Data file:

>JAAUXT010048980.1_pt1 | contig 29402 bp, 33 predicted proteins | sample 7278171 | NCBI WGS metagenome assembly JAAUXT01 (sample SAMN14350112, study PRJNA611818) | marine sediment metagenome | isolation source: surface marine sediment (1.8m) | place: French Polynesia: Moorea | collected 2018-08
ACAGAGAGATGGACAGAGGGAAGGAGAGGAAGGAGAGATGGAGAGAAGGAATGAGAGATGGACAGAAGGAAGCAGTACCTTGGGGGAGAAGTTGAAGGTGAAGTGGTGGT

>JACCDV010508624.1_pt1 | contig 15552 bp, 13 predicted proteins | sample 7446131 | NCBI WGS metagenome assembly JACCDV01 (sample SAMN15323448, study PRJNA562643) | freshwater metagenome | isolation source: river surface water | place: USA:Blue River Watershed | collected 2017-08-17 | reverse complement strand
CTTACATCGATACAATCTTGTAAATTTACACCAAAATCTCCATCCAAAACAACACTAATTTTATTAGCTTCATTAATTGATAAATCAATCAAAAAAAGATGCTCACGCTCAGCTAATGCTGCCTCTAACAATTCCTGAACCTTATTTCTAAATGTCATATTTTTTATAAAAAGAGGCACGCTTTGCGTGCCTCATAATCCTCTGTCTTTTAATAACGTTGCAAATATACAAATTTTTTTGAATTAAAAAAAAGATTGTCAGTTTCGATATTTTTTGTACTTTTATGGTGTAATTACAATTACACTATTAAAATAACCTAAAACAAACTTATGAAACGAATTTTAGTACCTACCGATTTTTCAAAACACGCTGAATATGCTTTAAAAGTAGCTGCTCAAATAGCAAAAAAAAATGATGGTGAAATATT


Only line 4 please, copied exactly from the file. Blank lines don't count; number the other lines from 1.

CTTACATCGATACAATCTTGTAAATTTACACCAAAATCTCCATCCAAAACAACACTAATTTTATTAGCTTCATTAATTGATAAATCAATCAAAAAAAGATGCTCACGCTCAGCTAATGCTGCCTCTAACAATTCCTGAACCTTATTTCTAAATGTCATATTTTTTATAAAAAGAGGCACGCTTTGCGTGCCTCATAATCCTCTGTCTTTTAATAACGTTGCAAATATACAAATTTTTTTGAATTAAAAAAAAGATTGTCAGTTTCGATATTTTTTGTACTTTTATGGTGTAATTACAATTACACTATTAAAATAACCTAAAACAAACTTATGAAACGAATTTTAGTACCTACCGATTTTTCAAAACACGCTGAATATGCTTTAAAAGTAGCTGCTCAAATAGCAAAAAAAAATGATGGTGAAATATT